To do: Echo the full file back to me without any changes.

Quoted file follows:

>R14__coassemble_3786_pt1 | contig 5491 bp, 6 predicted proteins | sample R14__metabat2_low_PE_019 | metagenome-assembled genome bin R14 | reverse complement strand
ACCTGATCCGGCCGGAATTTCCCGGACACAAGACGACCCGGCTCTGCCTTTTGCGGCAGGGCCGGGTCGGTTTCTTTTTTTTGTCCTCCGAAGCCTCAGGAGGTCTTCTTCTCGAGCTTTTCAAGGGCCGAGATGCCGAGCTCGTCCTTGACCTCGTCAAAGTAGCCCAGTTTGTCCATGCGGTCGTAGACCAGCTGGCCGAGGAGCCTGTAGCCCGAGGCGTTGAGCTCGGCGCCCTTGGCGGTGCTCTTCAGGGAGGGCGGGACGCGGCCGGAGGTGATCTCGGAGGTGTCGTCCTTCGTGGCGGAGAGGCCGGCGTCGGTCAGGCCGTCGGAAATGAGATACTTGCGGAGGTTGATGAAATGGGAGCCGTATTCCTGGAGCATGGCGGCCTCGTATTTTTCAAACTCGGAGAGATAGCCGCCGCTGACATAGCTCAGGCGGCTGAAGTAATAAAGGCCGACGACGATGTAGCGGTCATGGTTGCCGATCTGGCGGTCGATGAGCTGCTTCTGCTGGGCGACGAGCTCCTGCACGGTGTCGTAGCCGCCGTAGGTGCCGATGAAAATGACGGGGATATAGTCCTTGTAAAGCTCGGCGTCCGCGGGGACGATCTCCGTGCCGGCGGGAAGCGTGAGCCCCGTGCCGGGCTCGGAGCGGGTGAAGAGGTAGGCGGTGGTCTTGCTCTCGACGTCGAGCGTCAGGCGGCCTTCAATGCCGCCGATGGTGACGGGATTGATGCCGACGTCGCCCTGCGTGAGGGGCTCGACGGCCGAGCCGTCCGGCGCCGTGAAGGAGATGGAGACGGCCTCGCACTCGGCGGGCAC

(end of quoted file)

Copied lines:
>R14__coassemble_3786_pt1 | contig 5491 bp, 6 predicted proteins | sample R14__metabat2_low_PE_019 | metagenome-assembled genome bin R14 | reverse complement strand
ACCTGATCCGGCCGGAATTTCCCGGACACAAGACGACCCGGCTCTGCCTTTTGCGGCAGGGCCGGGTCGGTTTCTTTTTTTTGTCCTCCGAAGCCTCAGGAGGTCTTCTTCTCGAGCTTTTCAAGGGCCGAGATGCCGAGCTCGTCCTTGACCTCGTCAAAGTAGCCCAGTTTGTCCATGCGGTCGTAGACCAGCTGGCCGAGGAGCCTGTAGCCCGAGGCGTTGAGCTCGGCGCCCTTGGCGGTGCTCTTCAGGGAGGGCGGGACGCGGCCGGAGGTGATCTCGGAGGTGTCGTCCTTCGTGGCGGAGAGGCCGGCGTCGGTCAGGCCGTCGGAAATGAGATACTTGCGGAGGTTGATGAAATGGGAGCCGTATTCCTGGAGCATGGCGGCCTCGTATTTTTCAAACTCGGAGAGATAGCCGCCGCTGACATAGCTCAGGCGGCTGAAGTAATAAAGGCCGACGACGATGTAGCGGTCATGGTTGCCGATCTGGCGGTCGATGAGCTGCTTCTGCTGGGCGACGAGCTCCTGCACGGTGTCGTAGCCGCCGTAGGTGCCGATGAAAATGACGGGGATATAGTCCTTGTAAAGCTCGGCGTCCGCGGGGACGATCTCCGTGCCGGCGGGAAGCGTGAGCCCCGTGCCGGGCTCGGAGCGGGTGAAGAGGTAGGCGGTGGTCTTGCTCTCGACGTCGAGCGTCAGGCGGCCTTCAATGCCGCCGATGGTGACGGGATTGATGCCGACGTCGCCCTGCGTGAGGGGCTCGACGGCCGAGCCGTCCGGCGCCGTGAAGGAGATGGAGACGGCCTCGCACTCGGCGGGCAC